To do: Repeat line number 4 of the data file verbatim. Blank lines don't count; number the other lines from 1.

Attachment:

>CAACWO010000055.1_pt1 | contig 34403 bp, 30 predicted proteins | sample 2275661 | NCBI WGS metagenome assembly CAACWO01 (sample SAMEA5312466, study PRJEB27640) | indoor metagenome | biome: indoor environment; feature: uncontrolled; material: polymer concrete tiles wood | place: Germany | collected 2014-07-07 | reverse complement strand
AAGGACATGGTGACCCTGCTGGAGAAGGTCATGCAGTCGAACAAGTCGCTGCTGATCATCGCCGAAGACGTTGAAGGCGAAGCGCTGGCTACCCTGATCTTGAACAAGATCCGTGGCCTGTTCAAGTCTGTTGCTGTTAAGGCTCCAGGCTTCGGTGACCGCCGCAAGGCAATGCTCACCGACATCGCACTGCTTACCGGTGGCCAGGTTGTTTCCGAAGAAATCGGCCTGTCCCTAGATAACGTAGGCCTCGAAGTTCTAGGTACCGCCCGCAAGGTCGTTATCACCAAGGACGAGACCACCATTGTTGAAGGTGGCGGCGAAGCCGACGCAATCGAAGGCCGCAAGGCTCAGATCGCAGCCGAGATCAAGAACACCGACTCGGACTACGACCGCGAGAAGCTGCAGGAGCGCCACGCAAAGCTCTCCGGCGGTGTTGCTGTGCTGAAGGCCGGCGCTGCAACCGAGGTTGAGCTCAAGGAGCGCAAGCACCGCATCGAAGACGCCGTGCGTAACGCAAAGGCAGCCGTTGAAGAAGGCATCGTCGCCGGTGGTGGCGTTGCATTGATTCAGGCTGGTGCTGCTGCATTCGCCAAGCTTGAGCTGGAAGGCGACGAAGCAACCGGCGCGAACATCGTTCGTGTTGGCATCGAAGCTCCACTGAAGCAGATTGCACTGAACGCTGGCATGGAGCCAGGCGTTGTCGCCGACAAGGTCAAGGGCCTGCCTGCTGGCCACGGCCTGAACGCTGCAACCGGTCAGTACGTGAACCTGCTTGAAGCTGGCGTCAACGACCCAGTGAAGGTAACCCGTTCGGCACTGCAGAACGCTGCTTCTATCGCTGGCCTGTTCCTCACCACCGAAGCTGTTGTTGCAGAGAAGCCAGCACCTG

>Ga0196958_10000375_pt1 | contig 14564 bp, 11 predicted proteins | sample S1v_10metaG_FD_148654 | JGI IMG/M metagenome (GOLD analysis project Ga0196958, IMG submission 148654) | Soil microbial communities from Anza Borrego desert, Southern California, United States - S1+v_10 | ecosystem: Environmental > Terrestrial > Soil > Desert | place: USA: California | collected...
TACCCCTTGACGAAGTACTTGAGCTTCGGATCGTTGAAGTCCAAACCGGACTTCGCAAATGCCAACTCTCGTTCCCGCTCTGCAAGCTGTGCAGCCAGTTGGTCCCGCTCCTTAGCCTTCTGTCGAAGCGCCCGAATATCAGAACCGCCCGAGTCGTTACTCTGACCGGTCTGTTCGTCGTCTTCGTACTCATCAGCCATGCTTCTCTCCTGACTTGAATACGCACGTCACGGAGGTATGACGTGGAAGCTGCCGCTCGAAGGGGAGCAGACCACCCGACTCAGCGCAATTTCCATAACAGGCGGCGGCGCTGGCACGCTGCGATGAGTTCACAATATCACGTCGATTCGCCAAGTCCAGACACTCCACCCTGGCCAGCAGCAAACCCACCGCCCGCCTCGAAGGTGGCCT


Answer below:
TACCCCTTGACGAAGTACTTGAGCTTCGGATCGTTGAAGTCCAAACCGGACTTCGCAAATGCCAACTCTCGTTCCCGCTCTGCAAGCTGTGCAGCCAGTTGGTCCCGCTCCTTAGCCTTCTGTCGAAGCGCCCGAATATCAGAACCGCCCGAGTCGTTACTCTGACCGGTCTGTTCGTCGTCTTCGTACTCATCAGCCATGCTTCTCTCCTGACTTGAATACGCACGTCACGGAGGTATGACGTGGAAGCTGCCGCTCGAAGGGGAGCAGACCACCCGACTCAGCGCAATTTCCATAACAGGCGGCGGCGCTGGCACGCTGCGATGAGTTCACAATATCACGTCGATTCGCCAAGTCCAGACACTCCACCCTGGCCAGCAGCAAACCCACCGCCCGCCTCGAAGGTGGCCT